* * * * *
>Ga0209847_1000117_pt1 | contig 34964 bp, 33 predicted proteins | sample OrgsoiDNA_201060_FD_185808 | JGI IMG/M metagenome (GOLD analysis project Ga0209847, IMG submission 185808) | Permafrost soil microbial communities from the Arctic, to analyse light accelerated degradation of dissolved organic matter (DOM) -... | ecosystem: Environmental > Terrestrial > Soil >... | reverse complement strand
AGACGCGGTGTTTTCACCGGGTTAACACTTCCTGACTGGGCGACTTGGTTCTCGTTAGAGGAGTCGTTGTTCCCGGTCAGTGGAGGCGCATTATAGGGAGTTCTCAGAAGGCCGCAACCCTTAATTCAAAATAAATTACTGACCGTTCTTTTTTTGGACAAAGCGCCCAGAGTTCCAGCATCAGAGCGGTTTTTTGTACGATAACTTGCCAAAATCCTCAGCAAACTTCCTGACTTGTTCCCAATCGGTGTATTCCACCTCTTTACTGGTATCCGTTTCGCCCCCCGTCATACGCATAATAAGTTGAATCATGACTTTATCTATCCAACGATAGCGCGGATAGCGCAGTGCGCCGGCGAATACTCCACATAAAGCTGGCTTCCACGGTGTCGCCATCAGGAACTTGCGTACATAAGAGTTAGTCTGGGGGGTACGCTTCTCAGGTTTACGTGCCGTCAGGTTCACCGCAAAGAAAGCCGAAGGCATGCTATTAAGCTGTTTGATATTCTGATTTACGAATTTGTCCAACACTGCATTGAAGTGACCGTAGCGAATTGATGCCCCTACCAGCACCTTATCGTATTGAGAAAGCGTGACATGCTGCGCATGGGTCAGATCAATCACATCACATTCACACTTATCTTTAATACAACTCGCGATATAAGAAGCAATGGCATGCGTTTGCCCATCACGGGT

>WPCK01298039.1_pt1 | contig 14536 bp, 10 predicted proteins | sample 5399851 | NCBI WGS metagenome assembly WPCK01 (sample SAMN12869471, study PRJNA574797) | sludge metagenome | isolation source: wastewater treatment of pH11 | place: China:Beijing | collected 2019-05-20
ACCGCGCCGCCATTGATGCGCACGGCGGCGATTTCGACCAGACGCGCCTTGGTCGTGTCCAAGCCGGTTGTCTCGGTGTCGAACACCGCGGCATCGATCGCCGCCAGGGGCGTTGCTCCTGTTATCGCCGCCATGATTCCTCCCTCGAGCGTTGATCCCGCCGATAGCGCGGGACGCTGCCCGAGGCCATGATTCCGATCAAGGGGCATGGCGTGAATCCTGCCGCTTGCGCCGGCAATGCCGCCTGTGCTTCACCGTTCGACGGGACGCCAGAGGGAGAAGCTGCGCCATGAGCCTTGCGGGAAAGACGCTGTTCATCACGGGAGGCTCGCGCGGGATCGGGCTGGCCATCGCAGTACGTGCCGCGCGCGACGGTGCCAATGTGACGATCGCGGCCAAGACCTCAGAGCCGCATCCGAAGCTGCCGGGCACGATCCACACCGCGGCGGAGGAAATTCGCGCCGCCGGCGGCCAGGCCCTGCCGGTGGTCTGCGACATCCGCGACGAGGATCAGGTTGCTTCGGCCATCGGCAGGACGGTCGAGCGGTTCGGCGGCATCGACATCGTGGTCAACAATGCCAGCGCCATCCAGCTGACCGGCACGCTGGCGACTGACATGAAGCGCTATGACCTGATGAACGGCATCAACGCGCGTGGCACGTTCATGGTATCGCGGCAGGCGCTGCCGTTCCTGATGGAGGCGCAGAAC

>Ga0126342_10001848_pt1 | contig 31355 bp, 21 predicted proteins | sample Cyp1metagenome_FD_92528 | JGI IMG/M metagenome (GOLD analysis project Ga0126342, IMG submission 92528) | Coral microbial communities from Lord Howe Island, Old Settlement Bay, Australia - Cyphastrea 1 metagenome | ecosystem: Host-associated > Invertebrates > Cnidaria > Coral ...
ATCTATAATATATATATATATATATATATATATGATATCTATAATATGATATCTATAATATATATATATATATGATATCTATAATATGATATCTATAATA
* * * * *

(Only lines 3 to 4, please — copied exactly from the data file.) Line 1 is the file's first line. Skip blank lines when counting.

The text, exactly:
>WPCK01298039.1_pt1 | contig 14536 bp, 10 predicted proteins | sample 5399851 | NCBI WGS metagenome assembly WPCK01 (sample SAMN12869471, study PRJNA574797) | sludge metagenome | isolation source: wastewater treatment of pH11 | place: China:Beijing | collected 2019-05-20
ACCGCGCCGCCATTGATGCGCACGGCGGCGATTTCGACCAGACGCGCCTTGGTCGTGTCCAAGCCGGTTGTCTCGGTGTCGAACACCGCGGCATCGATCGCCGCCAGGGGCGTTGCTCCTGTTATCGCCGCCATGATTCCTCCCTCGAGCGTTGATCCCGCCGATAGCGCGGGACGCTGCCCGAGGCCATGATTCCGATCAAGGGGCATGGCGTGAATCCTGCCGCTTGCGCCGGCAATGCCGCCTGTGCTTCACCGTTCGACGGGACGCCAGAGGGAGAAGCTGCGCCATGAGCCTTGCGGGAAAGACGCTGTTCATCACGGGAGGCTCGCGCGGGATCGGGCTGGCCATCGCAGTACGTGCCGCGCGCGACGGTGCCAATGTGACGATCGCGGCCAAGACCTCAGAGCCGCATCCGAAGCTGCCGGGCACGATCCACACCGCGGCGGAGGAAATTCGCGCCGCCGGCGGCCAGGCCCTGCCGGTGGTCTGCGACATCCGCGACGAGGATCAGGTTGCTTCGGCCATCGGCAGGACGGTCGAGCGGTTCGGCGGCATCGACATCGTGGTCAACAATGCCAGCGCCATCCAGCTGACCGGCACGCTGGCGACTGACATGAAGCGCTATGACCTGATGAACGGCATCAACGCGCGTGGCACGTTCATGGTATCGCGGCAGGCGCTGCCGTTCCTGATGGAGGCGCAGAAC